Whilst attending the Real World Learning Network Conference back in November I had the opportunity to chat to Liz Earley, who works for the Field Studies Council. Once we discovered we both used iPads outdoors we took 5 minutes to share some apps. Liz showed me how she used FreezePaint to enable students to capture landforms observed in the local environment.
FreezePaint is surprisingly tricky to master for several reasons. It looks deceptively simple but the fine motor skill required for accuracy of capturing the objects needs to be there. I also took a while to fathom out how to use the app and save the work privately without losing what I had begun. It is well worth spending the time getting to know this app to avoid time-consuming mistakes and to do a couple of practice runs with your class before settling down to the key learning purpose of its use in a lesson.
In the photo above, I set myself the challenge, “How many different flowers and berries can I find in Seaton Park?” I wanted to find out if any flowering plants existed. As you can see from the photo, there is a good collection of polyanthus or primroses which were offering a little winter colour on the dark December days.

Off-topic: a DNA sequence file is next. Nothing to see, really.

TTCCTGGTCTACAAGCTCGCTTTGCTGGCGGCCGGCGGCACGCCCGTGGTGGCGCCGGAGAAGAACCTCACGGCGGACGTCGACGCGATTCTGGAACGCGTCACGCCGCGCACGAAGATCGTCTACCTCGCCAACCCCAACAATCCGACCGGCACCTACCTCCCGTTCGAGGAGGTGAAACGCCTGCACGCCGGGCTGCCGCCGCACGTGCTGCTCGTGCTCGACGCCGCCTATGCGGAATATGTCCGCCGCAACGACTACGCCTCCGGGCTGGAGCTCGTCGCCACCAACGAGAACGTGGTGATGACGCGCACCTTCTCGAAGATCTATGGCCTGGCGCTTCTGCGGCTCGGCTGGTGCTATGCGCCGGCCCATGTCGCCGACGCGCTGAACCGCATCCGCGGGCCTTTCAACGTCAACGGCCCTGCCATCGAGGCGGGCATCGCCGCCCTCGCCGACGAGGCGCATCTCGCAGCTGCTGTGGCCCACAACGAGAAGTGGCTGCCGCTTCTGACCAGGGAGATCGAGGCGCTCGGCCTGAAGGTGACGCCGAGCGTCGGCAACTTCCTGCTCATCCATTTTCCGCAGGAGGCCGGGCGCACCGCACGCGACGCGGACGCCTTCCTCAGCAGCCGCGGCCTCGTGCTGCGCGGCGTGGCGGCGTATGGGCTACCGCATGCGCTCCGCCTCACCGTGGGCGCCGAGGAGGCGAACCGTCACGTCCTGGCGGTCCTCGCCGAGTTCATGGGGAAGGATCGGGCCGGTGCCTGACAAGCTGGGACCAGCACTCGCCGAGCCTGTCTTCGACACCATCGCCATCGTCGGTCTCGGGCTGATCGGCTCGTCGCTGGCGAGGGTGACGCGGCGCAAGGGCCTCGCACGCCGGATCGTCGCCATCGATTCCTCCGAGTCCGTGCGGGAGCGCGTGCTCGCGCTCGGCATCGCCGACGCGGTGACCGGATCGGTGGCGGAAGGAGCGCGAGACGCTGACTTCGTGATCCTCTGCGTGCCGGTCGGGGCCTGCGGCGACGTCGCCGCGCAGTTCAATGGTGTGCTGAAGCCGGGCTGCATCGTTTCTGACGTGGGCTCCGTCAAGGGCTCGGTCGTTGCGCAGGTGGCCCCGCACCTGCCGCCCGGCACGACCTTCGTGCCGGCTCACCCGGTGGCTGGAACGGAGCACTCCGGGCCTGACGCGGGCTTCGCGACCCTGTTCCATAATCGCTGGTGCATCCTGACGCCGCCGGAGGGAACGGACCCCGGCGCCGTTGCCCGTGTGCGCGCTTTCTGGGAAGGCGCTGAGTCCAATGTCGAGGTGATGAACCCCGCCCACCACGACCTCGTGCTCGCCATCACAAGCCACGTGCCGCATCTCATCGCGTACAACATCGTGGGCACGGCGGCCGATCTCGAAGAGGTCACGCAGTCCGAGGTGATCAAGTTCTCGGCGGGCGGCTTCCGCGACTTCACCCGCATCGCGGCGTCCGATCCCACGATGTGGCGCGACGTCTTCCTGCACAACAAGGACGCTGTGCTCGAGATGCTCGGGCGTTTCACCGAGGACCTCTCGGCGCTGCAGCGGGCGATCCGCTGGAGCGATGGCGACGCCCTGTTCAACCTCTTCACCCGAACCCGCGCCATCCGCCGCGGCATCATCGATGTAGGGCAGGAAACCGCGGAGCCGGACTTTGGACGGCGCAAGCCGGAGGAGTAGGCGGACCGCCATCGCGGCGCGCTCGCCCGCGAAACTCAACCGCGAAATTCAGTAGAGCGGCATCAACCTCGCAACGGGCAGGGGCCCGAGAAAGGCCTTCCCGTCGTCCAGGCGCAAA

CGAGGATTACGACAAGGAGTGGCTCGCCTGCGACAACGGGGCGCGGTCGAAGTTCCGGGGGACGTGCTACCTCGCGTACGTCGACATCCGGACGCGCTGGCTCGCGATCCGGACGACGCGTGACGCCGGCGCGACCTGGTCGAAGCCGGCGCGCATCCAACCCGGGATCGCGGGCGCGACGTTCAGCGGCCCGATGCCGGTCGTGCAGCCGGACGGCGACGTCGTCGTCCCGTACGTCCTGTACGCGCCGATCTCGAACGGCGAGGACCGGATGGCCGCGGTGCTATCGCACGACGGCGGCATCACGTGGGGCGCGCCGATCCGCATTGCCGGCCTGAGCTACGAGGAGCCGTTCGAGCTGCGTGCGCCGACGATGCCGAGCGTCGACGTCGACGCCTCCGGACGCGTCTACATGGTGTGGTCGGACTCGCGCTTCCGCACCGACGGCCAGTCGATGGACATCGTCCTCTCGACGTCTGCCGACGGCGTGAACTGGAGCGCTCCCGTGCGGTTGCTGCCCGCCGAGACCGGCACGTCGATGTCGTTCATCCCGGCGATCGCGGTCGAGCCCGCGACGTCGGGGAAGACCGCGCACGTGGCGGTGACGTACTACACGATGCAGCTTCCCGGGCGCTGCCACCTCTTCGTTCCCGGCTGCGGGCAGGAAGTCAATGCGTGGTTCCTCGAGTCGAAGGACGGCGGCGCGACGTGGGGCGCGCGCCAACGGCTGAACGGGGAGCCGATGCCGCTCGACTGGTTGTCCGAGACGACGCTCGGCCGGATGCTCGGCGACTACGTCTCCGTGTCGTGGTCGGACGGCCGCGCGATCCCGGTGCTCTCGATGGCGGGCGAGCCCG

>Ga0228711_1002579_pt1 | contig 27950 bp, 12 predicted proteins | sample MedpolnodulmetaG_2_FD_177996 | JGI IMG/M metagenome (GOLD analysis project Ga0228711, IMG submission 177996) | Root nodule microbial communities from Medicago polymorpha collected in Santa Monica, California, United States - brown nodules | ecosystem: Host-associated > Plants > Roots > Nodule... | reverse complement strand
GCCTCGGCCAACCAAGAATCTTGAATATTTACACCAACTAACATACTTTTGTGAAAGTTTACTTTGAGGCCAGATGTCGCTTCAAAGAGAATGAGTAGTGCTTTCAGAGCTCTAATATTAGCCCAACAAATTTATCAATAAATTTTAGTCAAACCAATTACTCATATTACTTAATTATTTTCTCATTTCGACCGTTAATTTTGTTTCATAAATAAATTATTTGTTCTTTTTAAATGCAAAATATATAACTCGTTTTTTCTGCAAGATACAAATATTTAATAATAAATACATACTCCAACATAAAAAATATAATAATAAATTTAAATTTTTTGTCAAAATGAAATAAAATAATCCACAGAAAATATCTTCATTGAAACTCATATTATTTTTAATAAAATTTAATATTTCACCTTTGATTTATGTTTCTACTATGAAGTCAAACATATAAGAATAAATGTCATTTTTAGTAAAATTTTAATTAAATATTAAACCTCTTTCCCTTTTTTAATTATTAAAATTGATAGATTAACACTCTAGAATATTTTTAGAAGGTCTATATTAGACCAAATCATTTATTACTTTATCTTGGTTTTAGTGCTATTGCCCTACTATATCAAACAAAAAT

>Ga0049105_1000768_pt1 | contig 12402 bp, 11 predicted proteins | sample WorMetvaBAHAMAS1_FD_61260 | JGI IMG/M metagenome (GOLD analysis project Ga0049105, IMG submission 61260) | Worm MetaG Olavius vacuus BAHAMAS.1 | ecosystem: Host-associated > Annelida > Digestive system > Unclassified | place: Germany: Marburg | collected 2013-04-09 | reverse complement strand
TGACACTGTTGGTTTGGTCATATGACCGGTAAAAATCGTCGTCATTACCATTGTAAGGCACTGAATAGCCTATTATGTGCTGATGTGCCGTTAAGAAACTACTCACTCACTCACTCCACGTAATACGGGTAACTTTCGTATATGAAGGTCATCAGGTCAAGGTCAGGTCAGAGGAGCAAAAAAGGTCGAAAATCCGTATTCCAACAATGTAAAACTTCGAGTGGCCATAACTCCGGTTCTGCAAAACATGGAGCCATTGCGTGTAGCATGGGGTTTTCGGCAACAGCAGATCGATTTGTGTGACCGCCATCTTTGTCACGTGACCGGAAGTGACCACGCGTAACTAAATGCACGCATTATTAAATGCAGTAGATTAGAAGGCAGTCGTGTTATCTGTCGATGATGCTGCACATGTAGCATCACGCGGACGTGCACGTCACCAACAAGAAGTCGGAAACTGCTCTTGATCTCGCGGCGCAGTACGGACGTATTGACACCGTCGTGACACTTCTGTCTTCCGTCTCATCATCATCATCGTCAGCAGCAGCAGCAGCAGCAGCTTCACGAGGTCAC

I thought it would be fun to do a collective noun scavenger hunt. This involves a child or group of children deciding what collection of objects they would like to create. This was inspired by the wonderful lists of collective nouns for birds and other animals. At this time of year skeins of geese can be seen flying overhead and these become gaggles of geese when resting on land. A murder of crows is not at all macabre but simply a collection of these birds.
I chose car logos as I thought this would be a creative way of moving beyond the traditional collective nouns for animals. It’s possible to capture just about anything: leaves; colours, lichens, bark, lamppost designs, window frames, etc. Regardless, it helps children tune into observing their environment. By researching and then inventing their own collective nouns, this aids the development of associated vocabulary and understanding of the purpose and use of a collective noun. It helps to discuss the origins of collective nouns and ways of making an informed decision about the collective name.
Saying this, I’ve still to decide the collective noun for my car logos. Suggestions are welcomed!